Leadership Moment: Visibly Representing
I spent the weekend alternating between terror and belonging. My wife and I went to Frankfurt to celebrate our 20th anniversary by watching the Patriots play an international game. As a Jew, a lot of friends had cautioned me to be careful, especially given the antisemitic unrest blooming all across the world. I know people who’ve stopped wearing any symbols that would identify them as a Jew, and they suggested I do the same.
I, however, am stubborn and obstinate, so I went the opposite direction. I wore a kippah in public. My necklace was always visible, with a large golden Magen David shining from it. And, when appropriate, I wore a Patriots jersey emblazoned with “Am Yisrael” and the number 18 on it (18 is the numeric representation of the word “Chai,” so the whole jersey read “The People of Israel Live.”
And I was terrified. I’d put these symbols on because I refused to be cowed, but inside I was cringing. Would someone attack me without warning? Would an event be spoiled by an ugly confrontation? At what point would the unpleasant rush of adrenaline peter out, leaving me a mess?
At no point did my attire trigger a negative response, though. I was uncomfortable walking past a tiny protest, but my attire didn’t add to that feeling. But the positive responses? Everywhere.
Jews came up to me and greeted me. Some in our extended traveling party took a few minutes to connect. An Israeli on the street stopped me; he’d been feeling so alone and isolated, and I was a beacon for him. Along the way, I realized that I’d stopped wearing my signs of Judaism as a protest, and started wearing them to tell other Jews that I saw them, and they could see me too.
One Minute Pro Tip: Presenting Representation
A lot of organizations have added in visible representation moments into their organizations. Perhaps every All Hands meeting has some number of women presenters. Interview panels include minority and women employees at a greater rate than employment demographics would suggest. As a leader, you have to evaluate how you’re going to present this practice to your internal organization, and how you’re balancing the positive and negative equities involved.
The first step is to understand the equities. On the positive side, some actions are highlighting the successes of one group of employees at a higher rate than another group gets their equivalent successes highlighted, and you’ll have to understand how you’re managing that impact to the now-unseen work. On the negative side, these actions might come at a higher cost to one group: if your organization is 5% women, and hiring panels take 5% of staff time, but you make sure that 20% of interview panels are women, have you done the math on how much more time women spend interviewing?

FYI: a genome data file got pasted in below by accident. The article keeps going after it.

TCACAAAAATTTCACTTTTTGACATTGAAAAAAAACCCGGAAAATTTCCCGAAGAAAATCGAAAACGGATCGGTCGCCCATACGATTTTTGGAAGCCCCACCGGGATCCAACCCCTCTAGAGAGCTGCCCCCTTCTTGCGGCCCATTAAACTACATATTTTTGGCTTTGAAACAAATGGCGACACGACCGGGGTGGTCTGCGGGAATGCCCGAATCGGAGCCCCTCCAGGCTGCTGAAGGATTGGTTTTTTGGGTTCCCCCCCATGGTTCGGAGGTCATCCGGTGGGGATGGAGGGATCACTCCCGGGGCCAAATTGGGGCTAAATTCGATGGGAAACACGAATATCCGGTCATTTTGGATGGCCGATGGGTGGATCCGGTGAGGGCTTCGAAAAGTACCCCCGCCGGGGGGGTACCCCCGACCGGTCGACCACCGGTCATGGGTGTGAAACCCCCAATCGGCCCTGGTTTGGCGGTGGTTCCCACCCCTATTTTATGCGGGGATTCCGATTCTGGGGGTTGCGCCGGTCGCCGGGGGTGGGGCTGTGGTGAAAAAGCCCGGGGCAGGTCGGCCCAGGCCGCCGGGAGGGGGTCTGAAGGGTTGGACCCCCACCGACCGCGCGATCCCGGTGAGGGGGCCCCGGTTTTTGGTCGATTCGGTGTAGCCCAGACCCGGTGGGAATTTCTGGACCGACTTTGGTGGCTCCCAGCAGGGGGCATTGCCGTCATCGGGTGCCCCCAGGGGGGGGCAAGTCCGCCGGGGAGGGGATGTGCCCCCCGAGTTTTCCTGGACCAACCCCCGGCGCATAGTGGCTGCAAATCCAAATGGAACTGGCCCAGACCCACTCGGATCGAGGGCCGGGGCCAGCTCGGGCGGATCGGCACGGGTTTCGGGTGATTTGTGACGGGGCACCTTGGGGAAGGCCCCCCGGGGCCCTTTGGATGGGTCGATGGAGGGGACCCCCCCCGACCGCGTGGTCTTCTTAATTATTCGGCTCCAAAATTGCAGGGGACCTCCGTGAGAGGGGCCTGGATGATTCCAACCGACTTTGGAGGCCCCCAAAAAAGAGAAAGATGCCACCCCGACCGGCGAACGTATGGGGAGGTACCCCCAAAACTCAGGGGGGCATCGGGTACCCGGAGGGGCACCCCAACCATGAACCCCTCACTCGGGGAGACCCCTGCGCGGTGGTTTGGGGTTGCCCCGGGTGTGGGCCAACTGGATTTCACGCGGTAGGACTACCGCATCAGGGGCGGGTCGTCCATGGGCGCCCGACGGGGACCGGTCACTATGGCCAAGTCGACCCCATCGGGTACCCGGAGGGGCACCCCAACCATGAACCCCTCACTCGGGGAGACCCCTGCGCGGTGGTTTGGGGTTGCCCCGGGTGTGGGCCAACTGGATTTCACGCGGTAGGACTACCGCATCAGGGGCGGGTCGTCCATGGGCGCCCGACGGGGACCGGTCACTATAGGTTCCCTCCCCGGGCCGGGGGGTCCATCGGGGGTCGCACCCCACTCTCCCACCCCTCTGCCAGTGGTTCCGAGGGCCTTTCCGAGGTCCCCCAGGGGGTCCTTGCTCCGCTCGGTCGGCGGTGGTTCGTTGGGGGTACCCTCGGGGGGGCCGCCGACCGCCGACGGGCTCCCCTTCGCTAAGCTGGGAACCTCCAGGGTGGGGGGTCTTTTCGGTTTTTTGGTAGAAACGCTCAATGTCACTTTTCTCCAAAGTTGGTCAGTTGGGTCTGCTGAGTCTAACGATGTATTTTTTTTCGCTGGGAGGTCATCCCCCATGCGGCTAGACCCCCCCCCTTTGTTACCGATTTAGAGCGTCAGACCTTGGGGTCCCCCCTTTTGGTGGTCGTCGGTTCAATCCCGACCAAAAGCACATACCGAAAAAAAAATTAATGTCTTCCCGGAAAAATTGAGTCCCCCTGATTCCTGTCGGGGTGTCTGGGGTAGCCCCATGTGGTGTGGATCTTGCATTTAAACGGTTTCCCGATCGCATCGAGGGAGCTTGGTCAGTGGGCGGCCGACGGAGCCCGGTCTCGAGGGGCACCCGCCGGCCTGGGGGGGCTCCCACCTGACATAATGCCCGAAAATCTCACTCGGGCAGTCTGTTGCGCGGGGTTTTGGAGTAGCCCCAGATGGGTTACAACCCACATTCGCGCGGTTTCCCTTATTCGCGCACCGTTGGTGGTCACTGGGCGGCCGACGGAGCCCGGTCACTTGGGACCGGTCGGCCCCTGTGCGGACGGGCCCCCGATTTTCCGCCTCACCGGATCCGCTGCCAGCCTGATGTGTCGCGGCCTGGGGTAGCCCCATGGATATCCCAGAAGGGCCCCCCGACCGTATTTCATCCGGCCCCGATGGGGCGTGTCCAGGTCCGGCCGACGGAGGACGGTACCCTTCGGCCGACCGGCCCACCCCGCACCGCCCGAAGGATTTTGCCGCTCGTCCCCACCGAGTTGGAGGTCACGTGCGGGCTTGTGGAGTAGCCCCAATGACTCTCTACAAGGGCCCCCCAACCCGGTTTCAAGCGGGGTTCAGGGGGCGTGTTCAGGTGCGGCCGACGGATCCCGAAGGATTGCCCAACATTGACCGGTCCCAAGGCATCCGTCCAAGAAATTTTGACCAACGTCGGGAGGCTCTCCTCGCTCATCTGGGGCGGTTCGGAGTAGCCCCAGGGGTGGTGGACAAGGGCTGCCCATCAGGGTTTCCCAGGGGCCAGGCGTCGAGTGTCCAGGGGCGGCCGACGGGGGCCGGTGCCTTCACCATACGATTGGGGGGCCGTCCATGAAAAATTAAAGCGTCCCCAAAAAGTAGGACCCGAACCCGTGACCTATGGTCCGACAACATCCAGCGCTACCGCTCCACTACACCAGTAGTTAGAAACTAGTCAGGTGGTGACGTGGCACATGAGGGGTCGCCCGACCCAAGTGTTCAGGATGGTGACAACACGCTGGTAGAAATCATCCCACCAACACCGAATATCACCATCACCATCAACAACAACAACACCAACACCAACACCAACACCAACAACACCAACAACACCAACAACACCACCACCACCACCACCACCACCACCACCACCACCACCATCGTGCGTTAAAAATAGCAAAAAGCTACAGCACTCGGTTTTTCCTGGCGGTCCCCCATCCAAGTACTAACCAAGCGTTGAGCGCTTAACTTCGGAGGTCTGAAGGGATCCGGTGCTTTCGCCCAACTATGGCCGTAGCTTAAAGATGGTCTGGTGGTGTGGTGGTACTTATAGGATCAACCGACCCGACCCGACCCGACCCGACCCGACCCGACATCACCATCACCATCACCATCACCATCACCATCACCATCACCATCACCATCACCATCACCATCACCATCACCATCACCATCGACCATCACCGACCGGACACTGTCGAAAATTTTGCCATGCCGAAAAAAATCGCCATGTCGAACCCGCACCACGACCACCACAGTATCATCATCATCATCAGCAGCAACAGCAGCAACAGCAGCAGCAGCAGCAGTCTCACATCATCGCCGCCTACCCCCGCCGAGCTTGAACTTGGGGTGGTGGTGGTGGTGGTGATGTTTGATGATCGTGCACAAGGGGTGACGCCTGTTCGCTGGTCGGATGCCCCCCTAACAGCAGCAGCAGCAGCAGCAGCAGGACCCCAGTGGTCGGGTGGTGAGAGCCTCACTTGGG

The math: Women will spend 20% of their time on interviews, while others will spend 4.2% of their time. If you assume that other inefficiencies cost 20% of everyone’s productivity, your representation choice will make women almost 21% less effective than their peers.
Nov 9: It’s All About Scale: Designing SOC and IR capabilities for the long term, SecOps Vision
Nov 14: Defense vs Resilience: A Secops Dilemma, Hunters Con
Nov 15: How to Build and Measure a Corporate Security Program, CERIAS Seminar Series
Dec 11-13: CyberMarketingCon (Two talks: Stop Destroying Value, and 9 Answers Your CISO Prospect Needs)
Leadership Q&A: Working with Friends
Leader K asks, “How do you balance being friends or friendly with your team, when you also are responsible for their employment?”
This, K, is one of the hardest parts of management. Some managers choose one extreme: not forming any emotional connections with their team, so that they can dispassionately evaluate the team for promotion (or termination). It’s an approach one can be fairly effective at, but for many managers it’s unnatural. For most team members, it’s extremely off-putting, and it’s hard for them to be fully motivated for someone who seems so disengaged.